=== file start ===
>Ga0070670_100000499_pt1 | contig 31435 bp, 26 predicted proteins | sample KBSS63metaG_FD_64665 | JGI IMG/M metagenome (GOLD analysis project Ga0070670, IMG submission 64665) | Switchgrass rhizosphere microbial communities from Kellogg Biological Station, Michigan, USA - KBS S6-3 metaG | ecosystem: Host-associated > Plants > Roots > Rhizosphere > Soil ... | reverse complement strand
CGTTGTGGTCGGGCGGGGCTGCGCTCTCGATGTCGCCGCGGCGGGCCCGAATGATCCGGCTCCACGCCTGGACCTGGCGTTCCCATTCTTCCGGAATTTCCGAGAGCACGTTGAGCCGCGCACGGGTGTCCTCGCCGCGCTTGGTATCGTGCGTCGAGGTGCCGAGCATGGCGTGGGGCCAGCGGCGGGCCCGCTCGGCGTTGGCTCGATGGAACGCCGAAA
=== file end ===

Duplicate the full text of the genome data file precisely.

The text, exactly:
>Ga0070670_100000499_pt1 | contig 31435 bp, 26 predicted proteins | sample KBSS63metaG_FD_64665 | JGI IMG/M metagenome (GOLD analysis project Ga0070670, IMG submission 64665) | Switchgrass rhizosphere microbial communities from Kellogg Biological Station, Michigan, USA - KBS S6-3 metaG | ecosystem: Host-associated > Plants > Roots > Rhizosphere > Soil ... | reverse complement strand
CGTTGTGGTCGGGCGGGGCTGCGCTCTCGATGTCGCCGCGGCGGGCCCGAATGATCCGGCTCCACGCCTGGACCTGGCGTTCCCATTCTTCCGGAATTTCCGAGAGCACGTTGAGCCGCGCACGGGTGTCCTCGCCGCGCTTGGTATCGTGCGTCGAGGTGCCGAGCATGGCGTGGGGCCAGCGGCGGGCCCGCTCGGCGTTGGCTCGATGGAACGCCGAAA